Conn. (WTNH) — Connecticut is home to dozens of hidden gems and Instagram-worthy spots, but what about the places that were once thriving?

We’ve compiled a list of some of the most interesting places across the state that now sit idle, collecting dust — left abandoned for urbex adventurers to explore.

Holy Land | Waterbury

Photo courtesy Olivia Perreault

Holy Land originally stood in Waterbury as a religious amusement park in the ’50s, created to represent different aspects of Jerusalem of the Biblical era. Now, the chapels and Israelite villages are dilapidated. The site is covered in graffiti and weeds are entirely unkept, though the Holy Land U.S.A. sign and a 65-foot stainless steel cross remain standing, visible from Interstate 84.

Where to find it: 60 Slocum St., Waterbury

Aerosol Techniques Factory | Milford

For over 20 years, an abandoned aerosol factory has remained empty. While it originally acted as a building to house aerosol products and plastic bottles, it has now transformed into a graffiti art museum. The 176,000-square-foot space is covered in graffiti and nature, claiming it as its own.

Where to find it: Hidden behind the tree line of the Hilton Hotel and Lowe’s Department Store in Milford

Seaside Sanatorium | Waterford

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Waterford’s Seaside Sanatorium may be an abandoned facility now, but it is recognized nationwide as the first institution to treat children with tuberculosis. When it first offered services in the 1930s, children were treated by spending prolonged time in the sun. A long terrace wrapped around the building, facing the water, to allow patients to sunbathe.

The Sanatorium was shut down in 1996 after various owners and uses. Earlier this year, the state announced it plans to tear down the buildings.

Where to find it: Enter by foot on Shore Road in Waterford

Sunrise Resort | East Haddam

For 92 years, Sunrise Resort was a family-friendly vacation spot in East Haddam, offering cabins, pools, and recreational areas each summer. The 1930s resort was known for horseback riding and swimming, with rustic cottages and apartments. However, it closed down in 2008.

While the state purchased the property, it failed to find redevelopers. Many buildings have been torn down, but some remain standing — becoming one with nature.

Where to find it: 121 Leesville Rd., Moodus

Comet Diner | Hartford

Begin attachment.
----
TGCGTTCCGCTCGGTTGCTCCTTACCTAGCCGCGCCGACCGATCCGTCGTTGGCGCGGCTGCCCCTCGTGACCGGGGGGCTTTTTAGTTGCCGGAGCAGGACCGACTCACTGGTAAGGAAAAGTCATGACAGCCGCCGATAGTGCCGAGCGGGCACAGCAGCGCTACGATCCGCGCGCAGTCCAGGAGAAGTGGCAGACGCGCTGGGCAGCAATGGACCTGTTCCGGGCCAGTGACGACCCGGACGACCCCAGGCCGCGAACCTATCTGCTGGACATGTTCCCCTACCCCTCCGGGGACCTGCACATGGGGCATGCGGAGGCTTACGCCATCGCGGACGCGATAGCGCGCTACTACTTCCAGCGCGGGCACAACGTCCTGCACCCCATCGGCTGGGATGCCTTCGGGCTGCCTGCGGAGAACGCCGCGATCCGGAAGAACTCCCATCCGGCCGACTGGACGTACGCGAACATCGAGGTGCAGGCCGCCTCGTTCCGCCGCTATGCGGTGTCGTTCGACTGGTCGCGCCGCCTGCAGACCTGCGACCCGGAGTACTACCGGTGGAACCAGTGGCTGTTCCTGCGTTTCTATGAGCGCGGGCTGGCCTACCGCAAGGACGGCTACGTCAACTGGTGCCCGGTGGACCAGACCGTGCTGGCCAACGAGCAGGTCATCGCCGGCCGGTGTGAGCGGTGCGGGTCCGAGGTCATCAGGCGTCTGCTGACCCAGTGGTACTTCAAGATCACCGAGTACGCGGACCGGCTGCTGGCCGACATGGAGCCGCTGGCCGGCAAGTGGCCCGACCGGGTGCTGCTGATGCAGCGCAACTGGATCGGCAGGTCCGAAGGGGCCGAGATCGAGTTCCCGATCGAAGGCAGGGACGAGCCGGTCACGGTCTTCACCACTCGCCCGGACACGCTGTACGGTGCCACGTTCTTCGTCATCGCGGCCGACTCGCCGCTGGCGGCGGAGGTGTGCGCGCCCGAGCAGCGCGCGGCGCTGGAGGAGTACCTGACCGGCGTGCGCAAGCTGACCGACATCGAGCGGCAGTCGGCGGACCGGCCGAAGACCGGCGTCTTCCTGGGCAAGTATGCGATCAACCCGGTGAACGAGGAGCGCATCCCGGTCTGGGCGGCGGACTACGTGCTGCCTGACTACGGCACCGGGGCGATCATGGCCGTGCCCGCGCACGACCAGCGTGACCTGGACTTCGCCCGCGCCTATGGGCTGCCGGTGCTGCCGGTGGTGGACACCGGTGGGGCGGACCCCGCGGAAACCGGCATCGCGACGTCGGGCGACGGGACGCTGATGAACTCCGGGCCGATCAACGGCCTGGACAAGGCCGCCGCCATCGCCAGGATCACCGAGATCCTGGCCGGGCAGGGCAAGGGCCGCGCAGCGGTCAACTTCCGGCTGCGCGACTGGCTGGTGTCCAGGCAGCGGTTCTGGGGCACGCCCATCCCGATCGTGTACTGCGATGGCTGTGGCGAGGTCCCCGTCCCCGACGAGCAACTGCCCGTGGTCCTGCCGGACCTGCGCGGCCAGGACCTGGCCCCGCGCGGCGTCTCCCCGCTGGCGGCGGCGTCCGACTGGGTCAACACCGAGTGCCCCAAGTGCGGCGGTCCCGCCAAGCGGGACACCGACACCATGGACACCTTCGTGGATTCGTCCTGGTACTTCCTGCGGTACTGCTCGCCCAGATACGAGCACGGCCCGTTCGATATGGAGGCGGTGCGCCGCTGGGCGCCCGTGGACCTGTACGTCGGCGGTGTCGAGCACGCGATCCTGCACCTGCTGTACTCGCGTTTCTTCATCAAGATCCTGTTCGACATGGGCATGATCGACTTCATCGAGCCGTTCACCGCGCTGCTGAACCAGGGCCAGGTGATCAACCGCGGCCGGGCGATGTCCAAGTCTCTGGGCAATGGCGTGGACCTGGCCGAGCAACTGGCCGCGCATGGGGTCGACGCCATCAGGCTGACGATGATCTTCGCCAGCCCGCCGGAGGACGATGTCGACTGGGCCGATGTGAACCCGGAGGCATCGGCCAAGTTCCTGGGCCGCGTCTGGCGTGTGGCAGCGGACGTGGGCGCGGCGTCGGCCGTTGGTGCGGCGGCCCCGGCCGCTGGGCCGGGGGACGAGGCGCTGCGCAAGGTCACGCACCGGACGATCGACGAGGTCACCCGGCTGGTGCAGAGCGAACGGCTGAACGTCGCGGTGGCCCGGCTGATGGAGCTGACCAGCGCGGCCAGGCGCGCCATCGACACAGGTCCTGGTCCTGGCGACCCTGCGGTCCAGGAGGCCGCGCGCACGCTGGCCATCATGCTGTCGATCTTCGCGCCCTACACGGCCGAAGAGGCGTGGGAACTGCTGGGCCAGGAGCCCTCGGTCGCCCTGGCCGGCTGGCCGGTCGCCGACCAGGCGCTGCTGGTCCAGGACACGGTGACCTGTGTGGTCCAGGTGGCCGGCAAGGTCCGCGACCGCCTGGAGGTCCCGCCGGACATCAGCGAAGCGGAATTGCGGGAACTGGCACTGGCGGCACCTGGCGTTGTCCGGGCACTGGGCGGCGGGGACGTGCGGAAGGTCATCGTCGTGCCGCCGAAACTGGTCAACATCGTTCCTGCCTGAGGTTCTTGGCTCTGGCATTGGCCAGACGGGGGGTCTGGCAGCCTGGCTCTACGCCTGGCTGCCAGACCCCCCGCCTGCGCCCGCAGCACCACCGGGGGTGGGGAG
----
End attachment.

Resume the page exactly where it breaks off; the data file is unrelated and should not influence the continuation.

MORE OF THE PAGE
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Comet Diner, which still sits at the corner of Laurel Street and Farmington Avenue, was once a thriving spot for locals — and was even named on the National Register of Historic Places. However, the popular retro diner now sits idle and has been decaying for 15 years. The city announced plans in 2022 to renovate the building and bring back some life.

Where to find it: 267 Farmington Ave., Hartford

Miniature Ghost Town | Stamford

Amid the construction of Interstate 95 and modernized buildings to match Stamford’s hustle and bustle, a small corner of the city was left behind. A handful of empty restaurants and a one-story church sit decaying with broken windows on the once-thriving Manhattan Street.

The boarded-up buildings were set to be demolished in 2021.

Where to find it: off of 554 Atlantic St., Stamford

Fairfield Hills State Hospital | Newtown

Photo courtesy Olivia Perreault

Fairfield Hills first opened in the 1930s, housing up to 4,000 patients amid overcrowding at nearby hospitals. While patients were sent to this location for a handful of mental illnesses, doctors participated in now-limited practices like hydro-therapy, insulin shock therapy, electroconvulsive therapy, and lobotomies.

It closed down in 1955 due to deinstitutionalization. While some of the buildings on the campus are still in use — like the Newtown Municipal Center and Volunteer Ambulance Corps. — a majority of the site has been left untouched.

Where to find it: Fairfield Hills Campus, 3 Primrose St., Newtown

Wild Bills Nostalgia | Middletown

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The once-thriving Wild Bills Nostalgia was a step back in time. The grounds were littered with remnants of pop-culture history, showcasing colorful graffiti in a maze-like collection, including a haunted house, VW bus, and even the world’s largest Jack-in-the-Box.

While the grounds were demolished in 2020, the main building with murals still stands. According to the Hartford Business Journal, the property was sold in 2021, but it is unknown what the owners plan to do with the grounds.

Where to find it: 1003 Newfield St., Route 3, Middletown

Sterling Opera House | Derby

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In the smallest city of Connecticut sits an abandoned 19th century opera house. Its last production hit the stage in 1945; since then, it has sat idle. While the inside is falling apart, the exterior is in good shape but boarded off to the public.

Ideas to restore the opera house have been mentioned over the years, but there are no set future plans.

Where to find it: Elizabeth St., Derby

Connecticut Valley State Hospital | Middletown

Photo courtesy Olivia Perreault

Connecticut Valley Hospital, historically known as Connecticut General Hospital for the Insane, opened in 1868. While most of the buildings on the 100-acre campus are abandoned, parts of the campus are still up and running and treating mental illness.

The unused buildings are boarded-up, but some windows have been broken-into, offering a look beyond the eerie exterior.

Where to find it: 1000 Silver St., Middletown